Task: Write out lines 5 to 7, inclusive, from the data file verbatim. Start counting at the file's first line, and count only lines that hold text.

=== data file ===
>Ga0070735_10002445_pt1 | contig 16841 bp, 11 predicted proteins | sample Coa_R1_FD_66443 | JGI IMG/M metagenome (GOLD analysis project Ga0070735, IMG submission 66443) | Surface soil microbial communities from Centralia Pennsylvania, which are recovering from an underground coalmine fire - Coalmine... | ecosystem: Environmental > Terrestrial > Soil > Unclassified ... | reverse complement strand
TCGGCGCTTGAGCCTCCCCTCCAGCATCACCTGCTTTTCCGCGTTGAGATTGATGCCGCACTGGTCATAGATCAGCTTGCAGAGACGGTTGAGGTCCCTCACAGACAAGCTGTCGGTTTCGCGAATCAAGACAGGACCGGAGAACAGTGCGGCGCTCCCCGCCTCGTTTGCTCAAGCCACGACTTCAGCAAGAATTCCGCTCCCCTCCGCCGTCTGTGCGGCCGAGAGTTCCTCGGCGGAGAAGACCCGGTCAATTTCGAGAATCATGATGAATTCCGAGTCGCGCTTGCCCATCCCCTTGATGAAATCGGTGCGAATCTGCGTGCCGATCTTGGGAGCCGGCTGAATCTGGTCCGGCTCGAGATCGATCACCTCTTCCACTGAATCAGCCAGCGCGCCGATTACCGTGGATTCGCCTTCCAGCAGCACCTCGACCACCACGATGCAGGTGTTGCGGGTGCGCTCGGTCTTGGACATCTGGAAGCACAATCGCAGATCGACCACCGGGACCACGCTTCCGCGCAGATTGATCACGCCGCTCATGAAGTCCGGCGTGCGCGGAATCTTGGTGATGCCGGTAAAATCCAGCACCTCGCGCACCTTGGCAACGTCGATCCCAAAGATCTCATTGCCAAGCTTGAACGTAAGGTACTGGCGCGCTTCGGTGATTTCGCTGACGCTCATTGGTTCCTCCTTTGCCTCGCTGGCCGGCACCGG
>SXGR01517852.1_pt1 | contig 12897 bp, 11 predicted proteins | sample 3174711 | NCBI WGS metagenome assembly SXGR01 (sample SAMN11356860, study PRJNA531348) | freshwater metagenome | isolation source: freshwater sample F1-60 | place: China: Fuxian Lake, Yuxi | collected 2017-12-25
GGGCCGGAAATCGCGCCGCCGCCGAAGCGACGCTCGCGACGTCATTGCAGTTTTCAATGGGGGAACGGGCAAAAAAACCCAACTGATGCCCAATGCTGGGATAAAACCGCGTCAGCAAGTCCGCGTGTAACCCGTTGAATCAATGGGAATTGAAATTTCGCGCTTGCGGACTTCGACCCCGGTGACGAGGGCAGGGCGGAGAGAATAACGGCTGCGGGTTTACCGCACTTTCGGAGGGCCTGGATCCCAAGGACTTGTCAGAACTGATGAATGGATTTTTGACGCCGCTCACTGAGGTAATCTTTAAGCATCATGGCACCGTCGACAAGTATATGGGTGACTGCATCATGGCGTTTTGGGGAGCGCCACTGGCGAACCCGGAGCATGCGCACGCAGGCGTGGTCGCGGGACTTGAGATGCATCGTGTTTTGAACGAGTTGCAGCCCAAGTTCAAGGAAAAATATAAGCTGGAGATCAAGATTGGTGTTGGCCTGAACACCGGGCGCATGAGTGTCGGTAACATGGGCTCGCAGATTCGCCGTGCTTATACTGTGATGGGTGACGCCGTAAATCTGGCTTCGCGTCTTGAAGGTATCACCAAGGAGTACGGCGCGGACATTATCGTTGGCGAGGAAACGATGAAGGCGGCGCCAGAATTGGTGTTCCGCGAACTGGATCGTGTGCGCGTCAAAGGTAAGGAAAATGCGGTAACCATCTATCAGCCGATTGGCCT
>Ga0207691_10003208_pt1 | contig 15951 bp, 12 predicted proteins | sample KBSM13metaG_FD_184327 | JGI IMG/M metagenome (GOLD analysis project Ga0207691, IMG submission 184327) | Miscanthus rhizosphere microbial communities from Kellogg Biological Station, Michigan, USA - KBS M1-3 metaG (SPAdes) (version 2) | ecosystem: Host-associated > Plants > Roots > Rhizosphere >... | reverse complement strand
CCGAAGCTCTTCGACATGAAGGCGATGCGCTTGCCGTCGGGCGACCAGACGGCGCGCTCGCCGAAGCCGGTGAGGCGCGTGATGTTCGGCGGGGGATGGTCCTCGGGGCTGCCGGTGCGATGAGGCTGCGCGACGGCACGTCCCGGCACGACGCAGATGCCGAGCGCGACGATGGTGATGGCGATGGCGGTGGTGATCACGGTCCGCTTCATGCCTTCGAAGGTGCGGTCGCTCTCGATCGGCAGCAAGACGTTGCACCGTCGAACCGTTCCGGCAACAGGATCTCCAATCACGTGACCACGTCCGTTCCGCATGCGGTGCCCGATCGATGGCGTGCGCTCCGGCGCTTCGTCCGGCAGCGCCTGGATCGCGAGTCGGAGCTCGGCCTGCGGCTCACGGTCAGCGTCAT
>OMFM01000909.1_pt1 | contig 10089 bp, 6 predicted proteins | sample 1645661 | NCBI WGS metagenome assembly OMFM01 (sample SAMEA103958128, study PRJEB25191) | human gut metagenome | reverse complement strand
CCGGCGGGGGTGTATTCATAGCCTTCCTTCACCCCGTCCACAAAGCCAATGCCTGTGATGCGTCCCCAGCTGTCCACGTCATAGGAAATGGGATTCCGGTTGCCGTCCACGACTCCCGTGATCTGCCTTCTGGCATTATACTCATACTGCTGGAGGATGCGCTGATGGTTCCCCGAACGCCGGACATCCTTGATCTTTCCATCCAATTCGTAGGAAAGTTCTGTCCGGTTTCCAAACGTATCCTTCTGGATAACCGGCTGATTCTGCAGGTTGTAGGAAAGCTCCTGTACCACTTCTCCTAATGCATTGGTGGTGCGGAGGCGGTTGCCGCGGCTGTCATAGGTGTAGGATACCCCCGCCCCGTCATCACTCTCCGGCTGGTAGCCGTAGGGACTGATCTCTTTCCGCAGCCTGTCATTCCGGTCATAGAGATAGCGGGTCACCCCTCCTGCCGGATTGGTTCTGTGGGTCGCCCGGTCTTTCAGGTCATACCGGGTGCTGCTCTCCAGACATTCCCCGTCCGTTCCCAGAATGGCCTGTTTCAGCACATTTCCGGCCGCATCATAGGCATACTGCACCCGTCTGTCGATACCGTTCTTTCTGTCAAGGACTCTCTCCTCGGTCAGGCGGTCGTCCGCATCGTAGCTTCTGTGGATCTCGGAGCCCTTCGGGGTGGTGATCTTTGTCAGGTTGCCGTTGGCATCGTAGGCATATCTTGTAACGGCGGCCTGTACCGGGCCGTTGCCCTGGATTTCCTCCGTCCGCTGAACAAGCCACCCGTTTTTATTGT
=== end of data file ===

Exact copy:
>Ga0207691_10003208_pt1 | contig 15951 bp, 12 predicted proteins | sample KBSM13metaG_FD_184327 | JGI IMG/M metagenome (GOLD analysis project Ga0207691, IMG submission 184327) | Miscanthus rhizosphere microbial communities from Kellogg Biological Station, Michigan, USA - KBS M1-3 metaG (SPAdes) (version 2) | ecosystem: Host-associated > Plants > Roots > Rhizosphere >... | reverse complement strand
CCGAAGCTCTTCGACATGAAGGCGATGCGCTTGCCGTCGGGCGACCAGACGGCGCGCTCGCCGAAGCCGGTGAGGCGCGTGATGTTCGGCGGGGGATGGTCCTCGGGGCTGCCGGTGCGATGAGGCTGCGCGACGGCACGTCCCGGCACGACGCAGATGCCGAGCGCGACGATGGTGATGGCGATGGCGGTGGTGATCACGGTCCGCTTCATGCCTTCGAAGGTGCGGTCGCTCTCGATCGGCAGCAAGACGTTGCACCGTCGAACCGTTCCGGCAACAGGATCTCCAATCACGTGACCACGTCCGTTCCGCATGCGGTGCCCGATCGATGGCGTGCGCTCCGGCGCTTCGTCCGGCAGCGCCTGGATCGCGAGTCGGAGCTCGGCCTGCGGCTCACGGTCAGCGTCAT
>OMFM01000909.1_pt1 | contig 10089 bp, 6 predicted proteins | sample 1645661 | NCBI WGS metagenome assembly OMFM01 (sample SAMEA103958128, study PRJEB25191) | human gut metagenome | reverse complement strand